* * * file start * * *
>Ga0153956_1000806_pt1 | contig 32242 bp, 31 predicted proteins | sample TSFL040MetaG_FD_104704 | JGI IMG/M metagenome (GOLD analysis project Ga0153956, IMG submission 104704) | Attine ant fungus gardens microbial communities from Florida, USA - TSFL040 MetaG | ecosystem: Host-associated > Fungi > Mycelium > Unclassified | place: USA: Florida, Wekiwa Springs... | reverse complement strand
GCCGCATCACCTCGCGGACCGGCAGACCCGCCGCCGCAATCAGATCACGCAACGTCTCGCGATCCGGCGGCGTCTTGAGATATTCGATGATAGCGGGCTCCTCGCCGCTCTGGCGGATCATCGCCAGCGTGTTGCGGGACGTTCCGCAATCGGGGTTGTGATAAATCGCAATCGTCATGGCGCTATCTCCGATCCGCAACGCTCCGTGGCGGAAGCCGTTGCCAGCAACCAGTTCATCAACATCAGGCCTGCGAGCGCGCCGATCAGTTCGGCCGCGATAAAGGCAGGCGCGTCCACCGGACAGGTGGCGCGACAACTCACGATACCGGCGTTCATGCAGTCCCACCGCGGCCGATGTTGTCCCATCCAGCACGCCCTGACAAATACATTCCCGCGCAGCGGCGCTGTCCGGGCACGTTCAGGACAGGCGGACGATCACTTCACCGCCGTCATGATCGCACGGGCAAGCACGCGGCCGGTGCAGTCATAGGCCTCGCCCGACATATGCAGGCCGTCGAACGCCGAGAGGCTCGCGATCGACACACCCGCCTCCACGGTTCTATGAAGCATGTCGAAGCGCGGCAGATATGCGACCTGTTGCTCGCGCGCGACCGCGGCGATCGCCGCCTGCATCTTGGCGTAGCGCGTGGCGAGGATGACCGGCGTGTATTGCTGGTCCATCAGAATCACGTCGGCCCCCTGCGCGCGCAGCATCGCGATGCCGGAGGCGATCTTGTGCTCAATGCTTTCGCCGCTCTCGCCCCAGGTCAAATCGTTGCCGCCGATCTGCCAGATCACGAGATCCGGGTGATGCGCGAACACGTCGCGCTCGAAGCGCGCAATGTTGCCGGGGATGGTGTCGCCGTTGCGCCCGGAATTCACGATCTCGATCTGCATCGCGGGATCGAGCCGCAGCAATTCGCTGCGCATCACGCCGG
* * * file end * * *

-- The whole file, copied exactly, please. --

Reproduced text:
>Ga0153956_1000806_pt1 | contig 32242 bp, 31 predicted proteins | sample TSFL040MetaG_FD_104704 | JGI IMG/M metagenome (GOLD analysis project Ga0153956, IMG submission 104704) | Attine ant fungus gardens microbial communities from Florida, USA - TSFL040 MetaG | ecosystem: Host-associated > Fungi > Mycelium > Unclassified | place: USA: Florida, Wekiwa Springs... | reverse complement strand
GCCGCATCACCTCGCGGACCGGCAGACCCGCCGCCGCAATCAGATCACGCAACGTCTCGCGATCCGGCGGCGTCTTGAGATATTCGATGATAGCGGGCTCCTCGCCGCTCTGGCGGATCATCGCCAGCGTGTTGCGGGACGTTCCGCAATCGGGGTTGTGATAAATCGCAATCGTCATGGCGCTATCTCCGATCCGCAACGCTCCGTGGCGGAAGCCGTTGCCAGCAACCAGTTCATCAACATCAGGCCTGCGAGCGCGCCGATCAGTTCGGCCGCGATAAAGGCAGGCGCGTCCACCGGACAGGTGGCGCGACAACTCACGATACCGGCGTTCATGCAGTCCCACCGCGGCCGATGTTGTCCCATCCAGCACGCCCTGACAAATACATTCCCGCGCAGCGGCGCTGTCCGGGCACGTTCAGGACAGGCGGACGATCACTTCACCGCCGTCATGATCGCACGGGCAAGCACGCGGCCGGTGCAGTCATAGGCCTCGCCCGACATATGCAGGCCGTCGAACGCCGAGAGGCTCGCGATCGACACACCCGCCTCCACGGTTCTATGAAGCATGTCGAAGCGCGGCAGATATGCGACCTGTTGCTCGCGCGCGACCGCGGCGATCGCCGCCTGCATCTTGGCGTAGCGCGTGGCGAGGATGACCGGCGTGTATTGCTGGTCCATCAGAATCACGTCGGCCCCCTGCGCGCGCAGCATCGCGATGCCGGAGGCGATCTTGTGCTCAATGCTTTCGCCGCTCTCGCCCCAGGTCAAATCGTTGCCGCCGATCTGCCAGATCACGAGATCCGGGTGATGCGCGAACACGTCGCGCTCGAAGCGCGCAATGTTGCCGGGGATGGTGTCGCCGTTGCGCCCGGAATTCACGATCTCGATCTGCATCGCGGGATCGAGCCGCAGCAATTCGCTGCGCATCACGCCGG